“One year the wind was blowing so hard the chairlifts couldn’t run. One year there was low snow so skiers couldn’t get from one place to the next. Another year there was so much snow there was an avalanche danger,” says Woods.
By contrast, the trails near Lake Wenatchee are much safer, more reliable and ideal for cross-country skiing. Much of the route travels through tree cover, which helps if things are windy, and they’re sheltered from avalanche danger.
Even during poor snow years like last winter, there was still enough coverage to run the event.
The trails have been in great shape most of the winter and there’s plenty of snow on the ground.
Another up side to the new location is that it’s easier for skiers to travel only part of the route. If trekkers get tired, have equipment problems or suffer from blisters, it’s easy to turn around and ski downhill, or hitch a ride on a snowmobile, says Woods.
“On the Hog Loppet, skiing part of the route wasn’t an option because participants had to ride the chairlift to the top of Mission Ridge. Once they started, they had to complete the route. There was no turning back,” says Woods.
The LWSC will organize four aid stations to provide skiers with snacks and water. Volunteers from the Lake Wenatchee Recreation Club and Bavarian Boondockers snowmobile club will be positioned between the stations to assist skiers with emergencies.
Part of what the club wants to do is help the relationship between snowmobilers and skiers, she says.
“A lot of the time, cross-country skiers and snowmobilers don’t get along because of the trail issues. So we’re actually trying to bring those two groups together to have a better understanding about sharing the trails.”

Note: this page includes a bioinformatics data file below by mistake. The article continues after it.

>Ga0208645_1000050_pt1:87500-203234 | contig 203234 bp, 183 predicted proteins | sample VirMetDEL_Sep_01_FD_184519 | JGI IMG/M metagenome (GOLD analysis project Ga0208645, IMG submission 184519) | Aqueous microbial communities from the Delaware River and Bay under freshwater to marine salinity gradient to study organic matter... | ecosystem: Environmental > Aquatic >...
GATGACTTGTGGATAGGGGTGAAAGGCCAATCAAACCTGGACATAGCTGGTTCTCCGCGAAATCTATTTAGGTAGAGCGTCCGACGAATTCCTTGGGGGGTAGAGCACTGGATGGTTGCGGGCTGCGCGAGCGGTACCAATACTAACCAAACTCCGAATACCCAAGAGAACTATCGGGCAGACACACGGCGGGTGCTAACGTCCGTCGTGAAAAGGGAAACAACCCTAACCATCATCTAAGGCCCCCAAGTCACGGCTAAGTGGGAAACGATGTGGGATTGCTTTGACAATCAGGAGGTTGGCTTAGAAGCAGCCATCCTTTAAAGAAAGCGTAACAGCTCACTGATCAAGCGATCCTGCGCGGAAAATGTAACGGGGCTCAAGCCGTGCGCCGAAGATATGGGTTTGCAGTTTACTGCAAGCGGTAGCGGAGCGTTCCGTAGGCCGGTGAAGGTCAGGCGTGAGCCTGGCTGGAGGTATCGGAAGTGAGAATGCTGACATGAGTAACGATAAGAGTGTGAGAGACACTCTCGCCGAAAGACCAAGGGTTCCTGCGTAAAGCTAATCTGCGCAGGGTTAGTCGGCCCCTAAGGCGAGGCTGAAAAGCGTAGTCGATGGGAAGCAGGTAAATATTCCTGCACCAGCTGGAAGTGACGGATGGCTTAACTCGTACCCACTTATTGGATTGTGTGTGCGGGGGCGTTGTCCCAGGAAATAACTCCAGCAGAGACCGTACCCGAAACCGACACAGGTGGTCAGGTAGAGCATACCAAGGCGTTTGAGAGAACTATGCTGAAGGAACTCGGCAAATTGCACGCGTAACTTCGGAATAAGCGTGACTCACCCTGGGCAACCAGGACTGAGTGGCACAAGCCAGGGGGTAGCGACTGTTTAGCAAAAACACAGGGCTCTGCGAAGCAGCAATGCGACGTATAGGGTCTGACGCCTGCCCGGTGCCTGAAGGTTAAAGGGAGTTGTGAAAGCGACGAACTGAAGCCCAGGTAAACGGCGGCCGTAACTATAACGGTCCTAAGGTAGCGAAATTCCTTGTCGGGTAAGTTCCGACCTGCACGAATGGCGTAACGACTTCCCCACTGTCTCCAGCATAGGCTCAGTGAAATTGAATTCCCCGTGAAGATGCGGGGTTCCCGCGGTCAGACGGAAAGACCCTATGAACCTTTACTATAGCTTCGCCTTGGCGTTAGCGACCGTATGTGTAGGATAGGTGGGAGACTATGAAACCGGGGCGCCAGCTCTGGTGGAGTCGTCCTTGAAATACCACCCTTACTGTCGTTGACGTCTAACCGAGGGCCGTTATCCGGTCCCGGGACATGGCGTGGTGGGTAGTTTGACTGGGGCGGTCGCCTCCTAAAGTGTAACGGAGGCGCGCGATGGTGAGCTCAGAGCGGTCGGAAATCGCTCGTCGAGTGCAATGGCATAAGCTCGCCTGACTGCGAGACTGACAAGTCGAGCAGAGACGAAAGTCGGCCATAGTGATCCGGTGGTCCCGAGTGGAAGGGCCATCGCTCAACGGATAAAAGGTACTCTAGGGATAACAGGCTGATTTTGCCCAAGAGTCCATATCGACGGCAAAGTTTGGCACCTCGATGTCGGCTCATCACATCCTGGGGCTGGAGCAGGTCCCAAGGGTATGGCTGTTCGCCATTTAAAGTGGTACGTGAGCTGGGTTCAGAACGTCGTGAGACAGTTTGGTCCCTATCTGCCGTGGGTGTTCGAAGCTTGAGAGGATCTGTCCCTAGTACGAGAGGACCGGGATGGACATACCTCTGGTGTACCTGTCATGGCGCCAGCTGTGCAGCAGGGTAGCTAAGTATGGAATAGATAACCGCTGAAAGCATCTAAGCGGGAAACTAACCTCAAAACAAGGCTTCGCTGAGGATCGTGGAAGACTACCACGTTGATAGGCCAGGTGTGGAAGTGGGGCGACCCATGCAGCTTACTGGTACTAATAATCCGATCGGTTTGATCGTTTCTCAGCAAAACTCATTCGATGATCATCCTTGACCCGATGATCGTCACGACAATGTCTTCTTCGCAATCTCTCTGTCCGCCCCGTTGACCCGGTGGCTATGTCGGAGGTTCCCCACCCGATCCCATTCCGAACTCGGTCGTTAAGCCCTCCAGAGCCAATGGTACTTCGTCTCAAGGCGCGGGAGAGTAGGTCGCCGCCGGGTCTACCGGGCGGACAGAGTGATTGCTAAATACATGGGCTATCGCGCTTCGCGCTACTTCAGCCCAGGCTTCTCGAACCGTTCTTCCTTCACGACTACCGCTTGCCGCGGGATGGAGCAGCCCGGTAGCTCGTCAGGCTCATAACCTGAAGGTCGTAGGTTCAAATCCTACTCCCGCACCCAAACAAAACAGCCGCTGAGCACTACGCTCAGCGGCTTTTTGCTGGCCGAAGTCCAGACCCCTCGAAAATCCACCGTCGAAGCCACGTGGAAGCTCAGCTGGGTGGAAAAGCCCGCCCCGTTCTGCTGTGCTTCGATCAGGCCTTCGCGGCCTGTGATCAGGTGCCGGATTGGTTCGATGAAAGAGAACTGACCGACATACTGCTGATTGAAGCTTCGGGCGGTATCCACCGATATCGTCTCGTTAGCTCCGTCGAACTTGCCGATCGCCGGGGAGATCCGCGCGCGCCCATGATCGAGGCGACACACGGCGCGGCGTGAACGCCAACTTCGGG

The entire route will be groomed with wide corduroy for skate skiing, and grooved ski tracks for classic skiing.
Woods says that 98 percent of last year’s participants used skate skis, which require more technique to master. But it’s certainly possible to do the entire 26 miles using classic skis.
Woods recommends that beginners ski only the first third of the route, which is fairly flat and includes the scenic section around Fish Lake.
If you go
Moose Dewlap Citizen Trek
Starting point is Lake Wenatchee Recreation Club (14400 Chiwawa Loop Road), near Lake Wenatchee, Chelan County.
No parking pass required at the Lake Wenatchee Recreation Club. A Sno-Park pass is required at the airport Sno-Park or on the shoulder of County Road 22.
Saturday, Feb. 27. Registration 6:30-8 a.m. Start time 7:30-8:30 a.m. No skiers will be allowed to start after 8:30.
If you’re a good skier and spend an hour at the Aid Station 3 bonfire, expect to take around 5-6 hours. If you’re a novice, the first third of the route (to the start of the loop) is a good goal.
Online registration by Feb. 5 is $55. Feb. 6-21, it’s $65. In-person, first-come, first-served registration on the day of the event is $70. Participation will be capped at 400 skiers.
Skis may be rented at Osprey Ski Shop, Leavenworth Mountain Sports, Der Sportsmann and Plain Hardware. While you usually can’t reserve skis in advance, Woods recommends renting them the day before the event to ensure you can get your size.